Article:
Samsung Electronics Co. has pulled its Galaxy Note 7 from the market after reports that replacement phones are exploding like the defective first batch that triggered a global recall. Here’s an explainer on what owners can and should do next.
What do I do first?
Turn it off. Samsung is advising all consumers to power down the $900 smartphone immediately and contact the seller. While the company hasn’t confirmed the new versions are prone to exploding, it’s not taking any chances while it investigates.
But there haven’t been any problems with mine?
Doesn’t matter. Whether its a model affected by the first recall or one of the replacements offered since late last month, Samsung says keep it turned off. It has stopped short of issuing a second recall but is giving customers the option of sending it back.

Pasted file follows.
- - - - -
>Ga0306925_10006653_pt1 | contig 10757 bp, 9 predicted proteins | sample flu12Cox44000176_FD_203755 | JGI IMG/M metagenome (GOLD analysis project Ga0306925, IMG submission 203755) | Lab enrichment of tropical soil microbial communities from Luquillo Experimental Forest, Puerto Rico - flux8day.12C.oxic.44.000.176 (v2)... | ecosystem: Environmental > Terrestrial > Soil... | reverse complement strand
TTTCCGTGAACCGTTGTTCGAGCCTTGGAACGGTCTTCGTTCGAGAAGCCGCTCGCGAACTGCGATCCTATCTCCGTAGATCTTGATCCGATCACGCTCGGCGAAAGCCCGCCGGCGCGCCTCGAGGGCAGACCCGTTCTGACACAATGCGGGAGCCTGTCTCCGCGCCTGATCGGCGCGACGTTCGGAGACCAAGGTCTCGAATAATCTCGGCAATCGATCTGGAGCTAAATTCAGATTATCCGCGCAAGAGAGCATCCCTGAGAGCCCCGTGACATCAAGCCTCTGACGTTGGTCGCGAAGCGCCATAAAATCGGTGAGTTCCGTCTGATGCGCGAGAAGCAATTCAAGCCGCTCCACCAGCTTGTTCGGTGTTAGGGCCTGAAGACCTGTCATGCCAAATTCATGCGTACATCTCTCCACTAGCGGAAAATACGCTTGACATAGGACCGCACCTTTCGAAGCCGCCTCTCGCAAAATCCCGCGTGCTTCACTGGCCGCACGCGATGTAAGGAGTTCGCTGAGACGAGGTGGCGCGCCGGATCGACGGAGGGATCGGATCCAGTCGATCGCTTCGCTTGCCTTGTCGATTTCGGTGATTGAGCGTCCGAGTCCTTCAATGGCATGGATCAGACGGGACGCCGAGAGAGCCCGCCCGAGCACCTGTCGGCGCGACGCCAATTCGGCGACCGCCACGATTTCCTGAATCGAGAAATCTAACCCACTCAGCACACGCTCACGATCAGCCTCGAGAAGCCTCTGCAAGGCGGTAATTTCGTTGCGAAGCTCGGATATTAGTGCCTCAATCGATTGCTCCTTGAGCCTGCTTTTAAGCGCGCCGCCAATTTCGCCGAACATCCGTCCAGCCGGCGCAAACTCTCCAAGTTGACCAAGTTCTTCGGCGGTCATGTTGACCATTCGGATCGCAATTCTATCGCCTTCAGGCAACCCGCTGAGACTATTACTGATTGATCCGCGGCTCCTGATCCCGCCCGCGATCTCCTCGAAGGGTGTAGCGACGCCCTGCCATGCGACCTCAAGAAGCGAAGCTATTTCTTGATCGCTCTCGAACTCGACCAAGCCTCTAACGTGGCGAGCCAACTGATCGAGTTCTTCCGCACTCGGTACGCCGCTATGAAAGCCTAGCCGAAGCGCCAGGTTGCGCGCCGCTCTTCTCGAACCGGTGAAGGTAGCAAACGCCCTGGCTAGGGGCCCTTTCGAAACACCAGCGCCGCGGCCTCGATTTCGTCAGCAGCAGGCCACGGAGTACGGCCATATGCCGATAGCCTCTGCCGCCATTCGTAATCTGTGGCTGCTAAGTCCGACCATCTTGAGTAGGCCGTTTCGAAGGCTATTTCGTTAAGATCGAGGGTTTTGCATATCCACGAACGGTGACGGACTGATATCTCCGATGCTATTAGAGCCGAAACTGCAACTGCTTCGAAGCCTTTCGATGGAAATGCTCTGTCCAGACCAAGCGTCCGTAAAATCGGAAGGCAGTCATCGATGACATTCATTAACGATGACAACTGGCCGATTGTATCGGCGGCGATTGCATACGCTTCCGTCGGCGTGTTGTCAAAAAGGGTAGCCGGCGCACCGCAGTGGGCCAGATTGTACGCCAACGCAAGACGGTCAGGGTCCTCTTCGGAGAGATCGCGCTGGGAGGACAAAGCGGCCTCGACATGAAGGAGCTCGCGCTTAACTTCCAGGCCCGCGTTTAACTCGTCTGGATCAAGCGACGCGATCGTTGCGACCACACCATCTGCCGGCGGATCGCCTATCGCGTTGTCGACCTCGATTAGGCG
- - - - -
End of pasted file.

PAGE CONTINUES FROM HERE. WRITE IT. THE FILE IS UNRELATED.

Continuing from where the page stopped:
Where do I take it?
Back to where it was bought, whether that’s a carrier, website or retail outlet. Samsung is covering the cost of shipping Note 7s and offering a full refund on the phone and its related accessories.
What if I want another phone?
Most carriers are offering alternative devices because Samsung has asked them not to exchange for other Note 7s until it works out the problem. Customers opting for another Samsung phone, such as the Galaxy S7, will get refunded the price difference and any accessories. Those sticking with Samsung phones in the U.S. will get a $25 gift card while customers in China are being offered a coupon valued at 300 yuan ($45).
Will I be able to get another Note 7?
Not now. The Note 7s are effectively off the market as Samsung have halted exchanges and sales. While there is intense speculation they could abandon this model and instead focus on a Note 8 for 2017, the company hasn’t announced such a move.
What if I don’t want another Samsung or a refund?
Most carriers are letting customers choose something else from their range. Whether that is Google’s upcoming Pixel, a just released Apple iPhone or other brands such as LG and Motorola.
Do other Samsung phones have the fire problem?
The company says no, the problem is isolated to the Note 7.
(Feature image source: Reuters)